A Portrait of a Saint

Maria_Magdalene_prayingToday is Halloween which means that tomorrow is All Saints Day-a day we celebrate and honor all the holy men and women who are in heaven not just the ones that have the “St.” in front of their names.

Question-When I say the word “saint”, what comes to mind?

There was a time when I would have answered that question with words like: perfect, serious, pious, and righteous.  That was when my mental image of a saint included eyes cast toward heaven, a solemn expression, and hands clasped in prayer.  I guess my idea of sainthood was pretty superficial but it had a lot to do with the images of saints that I had seen throughout my life.  You know the ones-beautiful artists’ renditions from the Renaissance with the same facial expression on most all of them, the same pose, and the same lack of personality.

Don’t get me wrong.  These images are beautiful and are beautiful reminders of members of our Christian family.  I’ve come to really love and cherish many of these images.  In many ways, though, they’re like a family portrait.  When I get my picture taken, it’s rare that it shows me in motion doing the things I do in a normal day.  You don’t see me driving my kids to school, watching TV, working on the computer, washing dishes, cooking dinner, or even helping my kids with their homework.  You don’t see me spending time with my family laughing and joking.  You don’t see me in my struggles.  You just see a very two-dimensional image of me when I was standing still long enough to have my picture taken.

The challenge for me was to get beyond those superficial images and learn about the individuals behind them and their stories; to get to know them.  Those stories are the ones that helped them become saints and inspire me to become one too.  As I started to learn their stories and get to know these amazing people, I began to relate to them and see myself in their personalities and their faith journeys.  For instance, enthusiasm and a tendency to put our foot in our mouths are two qualities that I share with St. Peter!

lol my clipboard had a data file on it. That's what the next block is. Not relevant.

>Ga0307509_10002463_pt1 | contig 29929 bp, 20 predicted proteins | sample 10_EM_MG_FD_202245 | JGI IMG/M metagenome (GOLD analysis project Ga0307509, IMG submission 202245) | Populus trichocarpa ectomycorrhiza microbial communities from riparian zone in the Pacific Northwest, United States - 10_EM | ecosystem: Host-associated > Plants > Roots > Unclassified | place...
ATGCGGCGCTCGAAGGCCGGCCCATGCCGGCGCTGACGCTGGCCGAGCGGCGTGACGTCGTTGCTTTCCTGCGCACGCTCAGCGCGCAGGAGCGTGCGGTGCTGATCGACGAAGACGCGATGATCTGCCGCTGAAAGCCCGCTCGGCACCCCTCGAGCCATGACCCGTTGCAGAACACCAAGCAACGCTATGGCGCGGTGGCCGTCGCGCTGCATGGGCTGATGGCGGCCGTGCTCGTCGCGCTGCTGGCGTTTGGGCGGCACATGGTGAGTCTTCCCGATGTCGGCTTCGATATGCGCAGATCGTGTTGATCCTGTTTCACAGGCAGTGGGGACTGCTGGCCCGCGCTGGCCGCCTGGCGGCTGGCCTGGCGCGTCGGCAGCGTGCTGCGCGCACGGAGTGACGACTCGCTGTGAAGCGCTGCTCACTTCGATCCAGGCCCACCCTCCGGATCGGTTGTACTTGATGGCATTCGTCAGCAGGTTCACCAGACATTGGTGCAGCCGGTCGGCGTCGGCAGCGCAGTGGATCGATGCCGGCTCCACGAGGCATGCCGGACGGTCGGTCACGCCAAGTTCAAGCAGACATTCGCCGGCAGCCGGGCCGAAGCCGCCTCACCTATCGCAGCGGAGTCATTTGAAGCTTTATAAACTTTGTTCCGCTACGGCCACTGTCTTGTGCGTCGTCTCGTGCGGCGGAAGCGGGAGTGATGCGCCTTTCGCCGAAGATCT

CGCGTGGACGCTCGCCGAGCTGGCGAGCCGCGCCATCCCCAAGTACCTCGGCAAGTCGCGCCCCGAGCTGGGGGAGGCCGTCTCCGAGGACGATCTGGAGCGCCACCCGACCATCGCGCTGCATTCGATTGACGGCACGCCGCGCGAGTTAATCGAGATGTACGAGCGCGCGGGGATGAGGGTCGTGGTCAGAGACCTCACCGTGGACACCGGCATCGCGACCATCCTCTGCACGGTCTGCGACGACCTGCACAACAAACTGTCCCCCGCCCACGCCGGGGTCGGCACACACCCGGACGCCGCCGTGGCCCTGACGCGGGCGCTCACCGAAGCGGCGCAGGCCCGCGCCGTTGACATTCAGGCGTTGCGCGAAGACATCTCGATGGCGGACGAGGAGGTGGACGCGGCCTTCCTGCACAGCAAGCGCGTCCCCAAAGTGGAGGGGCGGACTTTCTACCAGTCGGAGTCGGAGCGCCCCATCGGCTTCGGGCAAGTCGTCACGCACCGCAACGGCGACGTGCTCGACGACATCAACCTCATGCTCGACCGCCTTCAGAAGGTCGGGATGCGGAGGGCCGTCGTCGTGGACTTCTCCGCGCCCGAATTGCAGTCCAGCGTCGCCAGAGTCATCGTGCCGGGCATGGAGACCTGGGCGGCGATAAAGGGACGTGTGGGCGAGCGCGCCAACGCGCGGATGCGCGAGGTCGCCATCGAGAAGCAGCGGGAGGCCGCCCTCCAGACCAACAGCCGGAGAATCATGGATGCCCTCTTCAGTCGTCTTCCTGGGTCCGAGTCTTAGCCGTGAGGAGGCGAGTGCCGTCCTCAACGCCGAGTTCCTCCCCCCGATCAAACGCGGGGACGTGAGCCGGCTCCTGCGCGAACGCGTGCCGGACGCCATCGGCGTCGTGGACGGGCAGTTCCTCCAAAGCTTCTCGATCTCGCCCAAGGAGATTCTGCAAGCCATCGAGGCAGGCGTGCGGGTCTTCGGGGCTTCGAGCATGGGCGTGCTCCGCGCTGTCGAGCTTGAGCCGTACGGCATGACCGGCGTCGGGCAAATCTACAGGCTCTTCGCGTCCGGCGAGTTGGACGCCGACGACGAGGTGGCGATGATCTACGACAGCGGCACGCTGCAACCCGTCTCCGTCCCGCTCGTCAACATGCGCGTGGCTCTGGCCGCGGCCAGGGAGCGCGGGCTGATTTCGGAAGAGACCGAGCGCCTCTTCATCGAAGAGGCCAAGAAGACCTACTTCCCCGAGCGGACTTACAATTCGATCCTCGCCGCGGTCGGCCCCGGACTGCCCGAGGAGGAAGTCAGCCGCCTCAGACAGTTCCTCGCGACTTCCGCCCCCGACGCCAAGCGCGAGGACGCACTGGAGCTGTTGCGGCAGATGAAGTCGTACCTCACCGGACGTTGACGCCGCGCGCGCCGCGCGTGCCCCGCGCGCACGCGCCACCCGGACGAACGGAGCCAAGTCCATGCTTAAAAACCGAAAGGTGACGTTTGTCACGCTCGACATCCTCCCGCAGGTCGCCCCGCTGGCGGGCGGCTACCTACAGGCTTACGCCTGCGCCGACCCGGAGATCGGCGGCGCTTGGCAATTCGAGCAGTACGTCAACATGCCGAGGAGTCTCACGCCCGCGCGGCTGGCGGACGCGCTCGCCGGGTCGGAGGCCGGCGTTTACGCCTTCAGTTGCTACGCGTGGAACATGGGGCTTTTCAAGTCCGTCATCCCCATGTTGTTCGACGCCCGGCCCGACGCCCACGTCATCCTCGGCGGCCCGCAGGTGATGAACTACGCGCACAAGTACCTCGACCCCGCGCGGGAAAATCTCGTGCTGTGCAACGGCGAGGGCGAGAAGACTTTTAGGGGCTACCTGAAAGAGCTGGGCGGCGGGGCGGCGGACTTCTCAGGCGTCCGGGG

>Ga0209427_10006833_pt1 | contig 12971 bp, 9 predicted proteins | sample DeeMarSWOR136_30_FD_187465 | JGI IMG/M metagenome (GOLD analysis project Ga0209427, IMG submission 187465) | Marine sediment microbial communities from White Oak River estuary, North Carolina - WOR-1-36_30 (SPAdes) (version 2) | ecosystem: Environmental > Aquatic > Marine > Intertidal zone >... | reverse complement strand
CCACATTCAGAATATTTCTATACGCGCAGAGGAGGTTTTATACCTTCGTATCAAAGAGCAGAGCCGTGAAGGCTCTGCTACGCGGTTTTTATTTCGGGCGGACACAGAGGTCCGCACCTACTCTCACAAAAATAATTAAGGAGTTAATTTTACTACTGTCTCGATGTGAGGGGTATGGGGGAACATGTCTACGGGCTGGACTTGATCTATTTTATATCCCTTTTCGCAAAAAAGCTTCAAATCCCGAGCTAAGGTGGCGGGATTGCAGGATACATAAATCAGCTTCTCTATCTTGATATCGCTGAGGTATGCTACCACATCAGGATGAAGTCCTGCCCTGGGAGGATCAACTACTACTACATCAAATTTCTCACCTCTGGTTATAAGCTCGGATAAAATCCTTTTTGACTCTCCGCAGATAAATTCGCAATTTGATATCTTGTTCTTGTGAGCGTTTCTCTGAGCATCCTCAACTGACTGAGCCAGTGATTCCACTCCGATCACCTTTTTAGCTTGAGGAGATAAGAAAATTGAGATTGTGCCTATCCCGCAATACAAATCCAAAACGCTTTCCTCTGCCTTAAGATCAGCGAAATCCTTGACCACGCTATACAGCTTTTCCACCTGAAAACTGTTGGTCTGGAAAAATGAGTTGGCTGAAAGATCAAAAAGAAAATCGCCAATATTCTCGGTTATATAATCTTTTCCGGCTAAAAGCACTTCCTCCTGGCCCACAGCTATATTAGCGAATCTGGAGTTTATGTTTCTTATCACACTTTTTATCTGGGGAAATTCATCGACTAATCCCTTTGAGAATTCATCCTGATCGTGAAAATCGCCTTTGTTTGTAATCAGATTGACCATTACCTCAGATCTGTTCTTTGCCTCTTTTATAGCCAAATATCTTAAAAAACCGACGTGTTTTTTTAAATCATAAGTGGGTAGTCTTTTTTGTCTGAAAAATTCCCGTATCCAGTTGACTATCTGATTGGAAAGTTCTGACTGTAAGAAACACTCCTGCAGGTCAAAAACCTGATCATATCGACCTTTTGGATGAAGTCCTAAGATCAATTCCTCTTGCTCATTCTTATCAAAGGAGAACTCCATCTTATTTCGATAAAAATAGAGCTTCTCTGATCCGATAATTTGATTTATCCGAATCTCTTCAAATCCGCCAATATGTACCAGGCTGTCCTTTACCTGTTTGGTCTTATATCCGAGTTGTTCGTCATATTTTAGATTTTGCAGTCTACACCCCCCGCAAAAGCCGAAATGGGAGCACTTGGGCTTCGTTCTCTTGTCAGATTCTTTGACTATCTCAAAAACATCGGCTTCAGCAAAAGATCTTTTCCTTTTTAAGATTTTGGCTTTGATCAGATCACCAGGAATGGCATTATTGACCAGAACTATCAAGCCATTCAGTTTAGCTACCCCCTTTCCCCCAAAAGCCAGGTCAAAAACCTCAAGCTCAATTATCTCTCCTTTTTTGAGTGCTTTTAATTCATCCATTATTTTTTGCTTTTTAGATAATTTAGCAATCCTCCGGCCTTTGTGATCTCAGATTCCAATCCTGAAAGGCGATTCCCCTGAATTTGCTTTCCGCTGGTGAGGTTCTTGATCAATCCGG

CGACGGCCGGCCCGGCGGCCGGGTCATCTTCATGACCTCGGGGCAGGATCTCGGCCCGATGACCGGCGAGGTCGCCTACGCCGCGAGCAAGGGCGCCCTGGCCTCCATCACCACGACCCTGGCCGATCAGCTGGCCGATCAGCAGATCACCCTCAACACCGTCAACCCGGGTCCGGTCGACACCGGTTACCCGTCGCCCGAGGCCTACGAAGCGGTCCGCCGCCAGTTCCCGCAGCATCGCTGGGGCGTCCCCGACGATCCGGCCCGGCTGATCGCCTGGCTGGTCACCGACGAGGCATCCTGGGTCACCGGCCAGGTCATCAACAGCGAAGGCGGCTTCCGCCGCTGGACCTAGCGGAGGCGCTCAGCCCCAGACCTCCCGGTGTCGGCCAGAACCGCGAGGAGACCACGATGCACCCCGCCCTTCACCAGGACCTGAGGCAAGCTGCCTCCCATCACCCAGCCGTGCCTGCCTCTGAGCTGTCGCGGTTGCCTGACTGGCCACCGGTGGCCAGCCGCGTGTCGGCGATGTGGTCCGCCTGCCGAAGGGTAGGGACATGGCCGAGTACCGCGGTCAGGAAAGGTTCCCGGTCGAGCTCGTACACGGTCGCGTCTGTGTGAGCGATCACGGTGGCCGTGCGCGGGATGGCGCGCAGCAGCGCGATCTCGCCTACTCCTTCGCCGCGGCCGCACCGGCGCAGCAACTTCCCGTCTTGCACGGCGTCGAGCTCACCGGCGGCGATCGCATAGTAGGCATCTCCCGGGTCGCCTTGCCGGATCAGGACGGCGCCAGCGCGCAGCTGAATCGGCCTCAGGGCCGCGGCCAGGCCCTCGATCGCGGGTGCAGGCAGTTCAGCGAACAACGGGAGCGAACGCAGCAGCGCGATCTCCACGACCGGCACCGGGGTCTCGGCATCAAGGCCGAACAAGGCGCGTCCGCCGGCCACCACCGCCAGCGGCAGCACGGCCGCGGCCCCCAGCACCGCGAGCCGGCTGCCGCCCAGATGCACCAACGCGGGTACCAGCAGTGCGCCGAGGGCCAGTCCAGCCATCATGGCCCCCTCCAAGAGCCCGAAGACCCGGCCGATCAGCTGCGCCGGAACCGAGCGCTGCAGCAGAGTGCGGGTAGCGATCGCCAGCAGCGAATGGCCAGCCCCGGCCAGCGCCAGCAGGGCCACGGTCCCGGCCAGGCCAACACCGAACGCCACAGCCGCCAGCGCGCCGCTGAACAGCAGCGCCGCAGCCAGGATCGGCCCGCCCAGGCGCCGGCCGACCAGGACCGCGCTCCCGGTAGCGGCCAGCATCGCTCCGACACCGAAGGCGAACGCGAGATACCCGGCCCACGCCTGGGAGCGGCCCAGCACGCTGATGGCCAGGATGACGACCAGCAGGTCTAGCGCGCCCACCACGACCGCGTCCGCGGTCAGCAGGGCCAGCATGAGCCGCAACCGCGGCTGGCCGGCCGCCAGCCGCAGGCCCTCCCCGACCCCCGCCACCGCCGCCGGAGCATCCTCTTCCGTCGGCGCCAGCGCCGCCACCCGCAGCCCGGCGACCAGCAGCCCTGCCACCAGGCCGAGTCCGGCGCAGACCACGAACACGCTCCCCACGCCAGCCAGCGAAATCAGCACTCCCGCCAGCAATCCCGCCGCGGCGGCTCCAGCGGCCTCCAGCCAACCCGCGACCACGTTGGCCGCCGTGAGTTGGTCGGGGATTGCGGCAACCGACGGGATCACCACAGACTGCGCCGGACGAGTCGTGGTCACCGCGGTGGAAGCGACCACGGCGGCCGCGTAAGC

So now my idea of sainthood has changed.  I don’t see it as an impossible goal anymore.  I see it as an ambitious goal but a very worthy one.  It’s also a goal that I can get a lot of help on from a VERY powerful friend.  I call Him “Lord” but most of the time, He prefers “Jesus.”

May your journey be blessed!

The Suburban Saint

What IS Suburban Sainthood?

Laura2aLowRes (2)

Welcome to Seeking Suburban Sainthood!  S.S.S. is where I’ll be sharing my own struggles to attain holiness in my ordinary, suburban, mini-van-owning, carpool-driving, soccer mom life.  Given the fact that I struggle ALOT in my spiritual life, I have a feeling that there will be plenty to share with you.

But it’s not just about me.  It’s about all of us and the spiritual challenges that come with a suburban lifestyle.  It’s also about a new attitude toward sainthood.  After all, sainthood isn’t just for the dead.  St. Paul called the early Christians “saints” when he addressed them in his epistles.  In his eyes, a saint was merely a follower of Christ.  So if that’s the case, all Christians should consider themselves saints, albeit imperfect ones.

The goal here is to help each other become better saints so that, when the time comes, we’ll be ready to enter the Kingdom of Heaven together.  So, here’s the deal-I’ll help you with your sainthood if you help me with mine.  Who’s with me?

May your journey be blessed!

The Suburban Saint (S.S.)

Next Post: What’s a saint supposed to act like?